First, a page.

BY CLAIRE LUIK, VICE PRESIDENT PRODUCT AND BUSINESS DEVELOPMENT, ESSENSYS NORTH AMERICA
Part 5 of the free eBook: The Complete Guide to Growing Your Flexible Workspace Business
In the first few installments of our lead to cash series, we’ve presented best practices for lead generation, sales management and the licensing and onboarding process. You may have closed the deal and added a new member to your community, but the work doesn’t stop there. Understanding your customers’ needs and managing and nurturing relationships with them after the sales process is almost just as important as them signing up.
No customer is the same. It is of utmost importance to understand what type of members you have in your community and what they intend to get out of their membership in your shared workspace. We’ve identified three key types of members…
- The Dependent Member
The dependent member will seek you out for the most basic of needs and routine transactions around the workspace.
Despite offering self-service tools for on-demand access to services like bookings and meeting rooms, the late adapters and dependent members live for the human interaction at the workspace and will rely heavily on the operator to guide them.
First and foremost, set clearly defined goals and objectives. Aim to complete the booking process – from the time a lead comes in to qualifying it and booking the tour – in less than five minutes. The most efficient way to achieve this is to define a workflow and leverage tools that push the lead through the sales cycle, such as auto-responses, task assignments and reminders.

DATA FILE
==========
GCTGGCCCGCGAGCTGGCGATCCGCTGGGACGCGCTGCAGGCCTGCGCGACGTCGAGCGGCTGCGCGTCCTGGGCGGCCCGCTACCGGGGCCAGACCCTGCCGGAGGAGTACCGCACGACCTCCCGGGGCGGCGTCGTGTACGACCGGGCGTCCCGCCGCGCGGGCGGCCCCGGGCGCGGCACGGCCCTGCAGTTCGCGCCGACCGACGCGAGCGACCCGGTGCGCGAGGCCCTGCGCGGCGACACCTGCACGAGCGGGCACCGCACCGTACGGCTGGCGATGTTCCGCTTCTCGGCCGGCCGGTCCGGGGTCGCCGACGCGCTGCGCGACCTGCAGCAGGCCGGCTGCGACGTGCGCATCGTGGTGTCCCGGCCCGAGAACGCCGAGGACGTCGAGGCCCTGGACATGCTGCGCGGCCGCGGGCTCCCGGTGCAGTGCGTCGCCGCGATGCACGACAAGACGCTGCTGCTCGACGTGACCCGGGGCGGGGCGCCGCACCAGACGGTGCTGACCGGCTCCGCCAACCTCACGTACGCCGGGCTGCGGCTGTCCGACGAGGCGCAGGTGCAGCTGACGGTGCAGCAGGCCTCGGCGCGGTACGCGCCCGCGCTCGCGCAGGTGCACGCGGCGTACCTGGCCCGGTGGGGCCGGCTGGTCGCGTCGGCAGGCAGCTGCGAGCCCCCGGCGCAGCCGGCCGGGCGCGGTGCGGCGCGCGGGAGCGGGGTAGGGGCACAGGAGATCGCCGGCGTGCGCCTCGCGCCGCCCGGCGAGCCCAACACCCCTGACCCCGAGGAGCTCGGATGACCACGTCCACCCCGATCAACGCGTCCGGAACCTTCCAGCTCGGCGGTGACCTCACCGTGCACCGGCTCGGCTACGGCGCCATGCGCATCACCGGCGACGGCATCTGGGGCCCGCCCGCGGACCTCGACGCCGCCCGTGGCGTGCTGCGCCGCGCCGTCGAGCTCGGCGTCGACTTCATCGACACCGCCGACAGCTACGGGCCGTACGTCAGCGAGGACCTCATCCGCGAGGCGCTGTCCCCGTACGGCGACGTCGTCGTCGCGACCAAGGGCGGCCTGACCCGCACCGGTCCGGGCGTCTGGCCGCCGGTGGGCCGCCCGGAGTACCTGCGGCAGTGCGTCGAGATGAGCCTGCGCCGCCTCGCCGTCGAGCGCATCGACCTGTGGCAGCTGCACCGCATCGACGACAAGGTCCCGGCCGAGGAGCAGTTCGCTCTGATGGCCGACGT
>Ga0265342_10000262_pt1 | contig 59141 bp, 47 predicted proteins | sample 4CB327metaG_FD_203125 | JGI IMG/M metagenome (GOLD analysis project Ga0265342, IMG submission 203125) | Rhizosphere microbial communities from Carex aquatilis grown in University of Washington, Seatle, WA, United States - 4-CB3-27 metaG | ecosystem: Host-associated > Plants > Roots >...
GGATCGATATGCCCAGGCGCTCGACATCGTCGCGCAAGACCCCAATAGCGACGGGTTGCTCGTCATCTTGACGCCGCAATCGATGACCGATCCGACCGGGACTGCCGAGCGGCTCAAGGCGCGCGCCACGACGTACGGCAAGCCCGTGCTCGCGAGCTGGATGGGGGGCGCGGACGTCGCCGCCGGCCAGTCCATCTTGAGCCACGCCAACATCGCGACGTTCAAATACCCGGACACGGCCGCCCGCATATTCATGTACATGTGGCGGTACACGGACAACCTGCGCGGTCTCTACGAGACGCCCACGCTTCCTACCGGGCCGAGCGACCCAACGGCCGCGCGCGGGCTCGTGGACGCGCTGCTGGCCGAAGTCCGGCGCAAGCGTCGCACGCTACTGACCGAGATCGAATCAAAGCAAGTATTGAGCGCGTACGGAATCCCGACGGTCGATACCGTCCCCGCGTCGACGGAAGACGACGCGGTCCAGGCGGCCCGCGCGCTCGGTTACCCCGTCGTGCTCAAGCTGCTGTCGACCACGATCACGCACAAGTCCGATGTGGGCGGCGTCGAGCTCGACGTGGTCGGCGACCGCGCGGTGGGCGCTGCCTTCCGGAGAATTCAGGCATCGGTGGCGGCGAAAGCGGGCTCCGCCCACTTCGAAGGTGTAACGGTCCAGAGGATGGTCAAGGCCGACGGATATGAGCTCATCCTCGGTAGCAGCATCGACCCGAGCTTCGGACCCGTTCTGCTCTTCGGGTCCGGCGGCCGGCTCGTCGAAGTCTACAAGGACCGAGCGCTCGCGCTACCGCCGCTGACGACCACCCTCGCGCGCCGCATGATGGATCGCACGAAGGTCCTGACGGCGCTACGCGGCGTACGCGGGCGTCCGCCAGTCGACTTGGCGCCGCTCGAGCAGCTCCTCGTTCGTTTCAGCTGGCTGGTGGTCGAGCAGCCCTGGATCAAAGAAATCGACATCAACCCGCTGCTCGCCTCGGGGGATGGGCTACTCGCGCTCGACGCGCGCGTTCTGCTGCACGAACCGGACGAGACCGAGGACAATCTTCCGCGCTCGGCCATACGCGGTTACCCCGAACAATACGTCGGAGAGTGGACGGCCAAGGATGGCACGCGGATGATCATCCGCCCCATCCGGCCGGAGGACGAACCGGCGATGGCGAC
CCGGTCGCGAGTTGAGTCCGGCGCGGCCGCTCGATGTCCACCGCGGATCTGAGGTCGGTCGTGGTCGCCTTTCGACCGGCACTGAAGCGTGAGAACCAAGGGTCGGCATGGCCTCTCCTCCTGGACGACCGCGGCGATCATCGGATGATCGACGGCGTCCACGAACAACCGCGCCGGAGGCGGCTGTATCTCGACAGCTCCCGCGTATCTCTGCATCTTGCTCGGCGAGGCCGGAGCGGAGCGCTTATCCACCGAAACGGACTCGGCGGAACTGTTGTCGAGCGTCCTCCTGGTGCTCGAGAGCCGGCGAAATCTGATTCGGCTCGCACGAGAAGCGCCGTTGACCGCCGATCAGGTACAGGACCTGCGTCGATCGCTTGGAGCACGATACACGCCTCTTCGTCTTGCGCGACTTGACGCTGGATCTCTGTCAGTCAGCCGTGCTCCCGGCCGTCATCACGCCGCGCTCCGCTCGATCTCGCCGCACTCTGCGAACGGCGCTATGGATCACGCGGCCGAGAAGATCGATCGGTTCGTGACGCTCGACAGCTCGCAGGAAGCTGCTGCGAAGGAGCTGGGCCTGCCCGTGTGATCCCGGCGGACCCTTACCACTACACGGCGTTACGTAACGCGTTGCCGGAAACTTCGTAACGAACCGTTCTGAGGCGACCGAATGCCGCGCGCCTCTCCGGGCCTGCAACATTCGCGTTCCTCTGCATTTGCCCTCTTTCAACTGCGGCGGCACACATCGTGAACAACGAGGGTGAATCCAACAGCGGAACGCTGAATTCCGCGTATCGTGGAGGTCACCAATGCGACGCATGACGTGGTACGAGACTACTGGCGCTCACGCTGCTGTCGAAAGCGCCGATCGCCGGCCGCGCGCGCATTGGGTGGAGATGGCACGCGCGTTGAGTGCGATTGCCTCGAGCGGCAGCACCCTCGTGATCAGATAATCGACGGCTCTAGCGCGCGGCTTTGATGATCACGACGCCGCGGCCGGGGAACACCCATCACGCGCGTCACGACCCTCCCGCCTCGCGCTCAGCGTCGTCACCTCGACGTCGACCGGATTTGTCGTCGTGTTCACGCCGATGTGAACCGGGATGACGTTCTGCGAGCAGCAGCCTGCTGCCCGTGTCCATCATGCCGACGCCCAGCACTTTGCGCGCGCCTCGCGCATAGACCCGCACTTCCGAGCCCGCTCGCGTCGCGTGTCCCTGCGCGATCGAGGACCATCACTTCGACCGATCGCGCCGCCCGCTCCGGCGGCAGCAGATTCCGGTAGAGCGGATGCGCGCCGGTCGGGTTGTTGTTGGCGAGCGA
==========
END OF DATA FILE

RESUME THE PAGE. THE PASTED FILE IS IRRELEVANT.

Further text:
- The All Work, No Play Member
These members didn’t sign up to play ping-pong in the common area or to attend events. They’ve signed up to come to work and be productive every day.
They are often reluctant to engage in excessive conversation and are generally self-sufficient in using the services and workspace tools made available to them. They don’t always sign up to community events but still consider the option to partake attractive.
- The life-of-the-workspace member
These members live for community and thrive off of social interaction in the workspace. They’re champions of generating attendance to your events and will be the life of the party.
While enthusiastic about the social element of your space, life-of-the-workspace members appreciate productive collaboration and will find their own way about your workspace with little fuss. Part of their drive is being genuinely interested in helping out other members.
Managing Your Members
Given these unique member profiles, it is key to establish a healthy balance between being a helpful and involved operator and an intrusive operator. Here are some tried and tested tips:
- Consider Renewal Dates
For the reluctant, all-work-no play member your attempts to interact may be regarded as an intrusion. Keep it friendly and short on the day to day and limit excessive communication or visits to their office or workstation. However, engage them at least three months prior to their renewal date to determine what their intentions are.